Thought Leadership Thursday
Setting Up Children for Financial Success
Thought Leadership Thursday Article
Throughout Financial Literacy Month (or Financial Education Month, as we call it in Mississippi), I produced a weekly column for local newspapers and corresponding social media posts that shared tips about the ways families could improve their financial literacy and savings skills. But perhaps the most important element of that outreach was a piece about how to talk with kids about money.
Nearly 7 in 10 parents report that they are reluctant to talk about money with their children. And as a dad, I get it. It can be awkward to discuss about how much or how little you have with kids who might not understand the intricacies of a family budget – or the value of a dollar. But it’s important to do nonetheless.
Katherine Martinelli with the Child Mind Institute writes: "Teaching children to be financially responsible early on will help them cope with challenges like setting limits, planning a budget and resisting impulse buys."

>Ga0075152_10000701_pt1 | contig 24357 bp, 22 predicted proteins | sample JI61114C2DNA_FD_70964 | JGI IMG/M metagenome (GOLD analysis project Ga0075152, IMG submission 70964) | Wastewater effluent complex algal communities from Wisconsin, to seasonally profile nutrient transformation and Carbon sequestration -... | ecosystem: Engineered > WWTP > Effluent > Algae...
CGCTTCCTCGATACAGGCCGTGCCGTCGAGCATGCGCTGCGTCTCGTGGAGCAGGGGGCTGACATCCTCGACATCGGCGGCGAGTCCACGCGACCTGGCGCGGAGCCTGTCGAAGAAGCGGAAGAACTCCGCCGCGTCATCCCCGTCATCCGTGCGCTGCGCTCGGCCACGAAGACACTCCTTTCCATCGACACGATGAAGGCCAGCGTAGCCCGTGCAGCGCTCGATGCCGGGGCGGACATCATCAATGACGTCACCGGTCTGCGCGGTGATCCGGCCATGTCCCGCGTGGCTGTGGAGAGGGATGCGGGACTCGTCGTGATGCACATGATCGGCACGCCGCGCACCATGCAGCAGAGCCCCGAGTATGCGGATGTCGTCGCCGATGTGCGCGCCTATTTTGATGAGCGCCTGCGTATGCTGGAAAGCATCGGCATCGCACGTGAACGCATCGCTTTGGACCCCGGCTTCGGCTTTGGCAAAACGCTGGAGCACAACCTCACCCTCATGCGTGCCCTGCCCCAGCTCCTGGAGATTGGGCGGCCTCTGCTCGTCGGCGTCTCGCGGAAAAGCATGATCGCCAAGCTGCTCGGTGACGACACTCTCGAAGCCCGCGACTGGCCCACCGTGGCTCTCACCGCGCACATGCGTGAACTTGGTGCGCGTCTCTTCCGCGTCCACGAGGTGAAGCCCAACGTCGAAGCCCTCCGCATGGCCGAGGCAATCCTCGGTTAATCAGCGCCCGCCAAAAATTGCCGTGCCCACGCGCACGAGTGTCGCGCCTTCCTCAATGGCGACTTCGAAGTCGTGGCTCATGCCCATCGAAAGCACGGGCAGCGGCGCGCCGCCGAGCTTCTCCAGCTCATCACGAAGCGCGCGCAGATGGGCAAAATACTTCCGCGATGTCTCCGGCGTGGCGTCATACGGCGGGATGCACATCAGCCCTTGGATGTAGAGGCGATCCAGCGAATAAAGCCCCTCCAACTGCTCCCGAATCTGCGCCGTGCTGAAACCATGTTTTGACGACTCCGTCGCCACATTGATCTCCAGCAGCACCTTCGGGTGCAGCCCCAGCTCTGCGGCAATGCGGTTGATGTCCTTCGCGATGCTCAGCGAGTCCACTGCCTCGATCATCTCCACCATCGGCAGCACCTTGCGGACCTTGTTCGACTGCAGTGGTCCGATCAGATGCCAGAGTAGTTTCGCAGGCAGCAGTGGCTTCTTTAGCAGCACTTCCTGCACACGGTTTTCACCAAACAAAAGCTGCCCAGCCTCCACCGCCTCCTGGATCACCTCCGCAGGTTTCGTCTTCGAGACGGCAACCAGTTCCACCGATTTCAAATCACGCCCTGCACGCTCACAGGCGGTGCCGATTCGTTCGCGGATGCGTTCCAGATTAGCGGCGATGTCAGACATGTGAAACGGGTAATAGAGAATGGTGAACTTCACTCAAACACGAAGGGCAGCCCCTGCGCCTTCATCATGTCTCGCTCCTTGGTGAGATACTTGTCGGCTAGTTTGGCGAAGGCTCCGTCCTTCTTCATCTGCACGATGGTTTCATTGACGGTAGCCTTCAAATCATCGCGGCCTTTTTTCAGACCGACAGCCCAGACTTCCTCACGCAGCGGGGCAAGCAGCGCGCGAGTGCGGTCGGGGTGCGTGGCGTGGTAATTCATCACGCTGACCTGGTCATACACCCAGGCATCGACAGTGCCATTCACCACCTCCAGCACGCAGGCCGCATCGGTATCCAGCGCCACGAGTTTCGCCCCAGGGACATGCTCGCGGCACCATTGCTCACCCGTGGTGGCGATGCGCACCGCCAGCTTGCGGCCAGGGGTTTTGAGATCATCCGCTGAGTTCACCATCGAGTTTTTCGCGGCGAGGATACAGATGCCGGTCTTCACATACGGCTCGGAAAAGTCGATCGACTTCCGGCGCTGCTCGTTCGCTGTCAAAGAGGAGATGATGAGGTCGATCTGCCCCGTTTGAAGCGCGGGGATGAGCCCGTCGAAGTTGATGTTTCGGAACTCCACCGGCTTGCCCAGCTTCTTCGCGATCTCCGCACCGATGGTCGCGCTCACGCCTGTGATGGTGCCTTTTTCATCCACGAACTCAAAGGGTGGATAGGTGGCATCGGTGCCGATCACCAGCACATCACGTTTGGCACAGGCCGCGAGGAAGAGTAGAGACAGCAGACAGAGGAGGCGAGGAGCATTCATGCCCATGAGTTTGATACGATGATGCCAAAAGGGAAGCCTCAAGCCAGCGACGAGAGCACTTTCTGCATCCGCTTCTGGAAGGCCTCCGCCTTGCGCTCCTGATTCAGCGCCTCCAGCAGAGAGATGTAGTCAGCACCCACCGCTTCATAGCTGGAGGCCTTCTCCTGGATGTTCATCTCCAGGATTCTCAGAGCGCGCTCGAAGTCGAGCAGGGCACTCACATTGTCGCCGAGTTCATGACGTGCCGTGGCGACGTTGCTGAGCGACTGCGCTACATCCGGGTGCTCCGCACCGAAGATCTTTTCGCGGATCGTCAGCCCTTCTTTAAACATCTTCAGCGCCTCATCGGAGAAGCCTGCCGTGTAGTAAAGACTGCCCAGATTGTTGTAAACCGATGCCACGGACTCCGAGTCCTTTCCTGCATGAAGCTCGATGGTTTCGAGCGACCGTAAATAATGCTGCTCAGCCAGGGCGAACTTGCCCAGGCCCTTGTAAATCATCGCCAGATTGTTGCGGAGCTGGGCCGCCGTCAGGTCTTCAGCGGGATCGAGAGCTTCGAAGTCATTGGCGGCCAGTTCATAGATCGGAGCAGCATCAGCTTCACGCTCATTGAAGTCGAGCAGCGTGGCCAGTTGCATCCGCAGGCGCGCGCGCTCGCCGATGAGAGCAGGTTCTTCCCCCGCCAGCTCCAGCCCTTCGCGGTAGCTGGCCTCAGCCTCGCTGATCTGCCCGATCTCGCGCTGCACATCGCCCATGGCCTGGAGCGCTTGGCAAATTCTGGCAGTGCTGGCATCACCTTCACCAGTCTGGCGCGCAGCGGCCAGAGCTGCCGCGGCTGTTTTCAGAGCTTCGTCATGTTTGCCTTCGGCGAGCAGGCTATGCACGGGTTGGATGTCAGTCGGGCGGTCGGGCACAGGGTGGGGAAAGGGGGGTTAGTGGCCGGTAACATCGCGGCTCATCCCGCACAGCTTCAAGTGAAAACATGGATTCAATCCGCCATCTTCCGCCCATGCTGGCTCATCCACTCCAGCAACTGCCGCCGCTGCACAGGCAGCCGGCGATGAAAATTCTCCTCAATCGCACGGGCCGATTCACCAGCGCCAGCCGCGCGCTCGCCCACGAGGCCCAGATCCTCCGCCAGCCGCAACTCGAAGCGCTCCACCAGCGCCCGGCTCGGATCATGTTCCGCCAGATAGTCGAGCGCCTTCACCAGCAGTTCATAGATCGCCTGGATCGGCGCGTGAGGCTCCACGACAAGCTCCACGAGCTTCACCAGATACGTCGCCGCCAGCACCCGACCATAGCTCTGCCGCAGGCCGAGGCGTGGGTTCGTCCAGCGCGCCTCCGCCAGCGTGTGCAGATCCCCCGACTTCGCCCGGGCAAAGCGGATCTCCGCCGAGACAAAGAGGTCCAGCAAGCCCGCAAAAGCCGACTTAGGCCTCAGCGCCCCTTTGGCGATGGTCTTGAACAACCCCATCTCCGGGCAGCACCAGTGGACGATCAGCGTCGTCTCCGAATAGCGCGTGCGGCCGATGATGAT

So, how young is too young to start these conversations? A University of Wisconsin-Madison study found that kids can begin to understand basic financial concepts by age three. So, it’s never really too early.
Financial guru Dave Ramsey does, however, share a few tips to start the conversation that I wanted to share with you today.
First, he says, "start slow." You probably don’t need to talk with your 8-year-old about the differences between a SEP IRA and 401(k). But you could have them create a budget based off their allowance. Consider working with your child to put a portion of their allowance directly into a savings account, give a portion to a charity or church, and reserve a portion for short-term spending.
Then, Ramsey advises, be honest. He writes: "If you regret going into debt or not saving more for college, tell your kids…. [They] can handle it—really."
Next, Ramsey gives any parents nervous about disclosing their salary an out. He encourages you to talk values (such as budgeting and saving), not figures. The truth is, regardless of whether you’re talking about a $40,000-a-year salary or a $10-a-week allowance, these broad concepts apply.
Fourth, he encourages families to set goals together. Whether it’s a vacation or a car, let kids know what you’re saving for and allow them to participate in the process.
Finally, learn about money together. I’m excited to share that the State Treasury in Mississippi has put together a series of tools to help families do that. Please visit Treasury.MS.gov/FinancialEducation to find a curated a series of games, activities, and financial tools that every member of the family can use. At the very least, we hope this outreach starts the money management conversation around a few more dinner tables.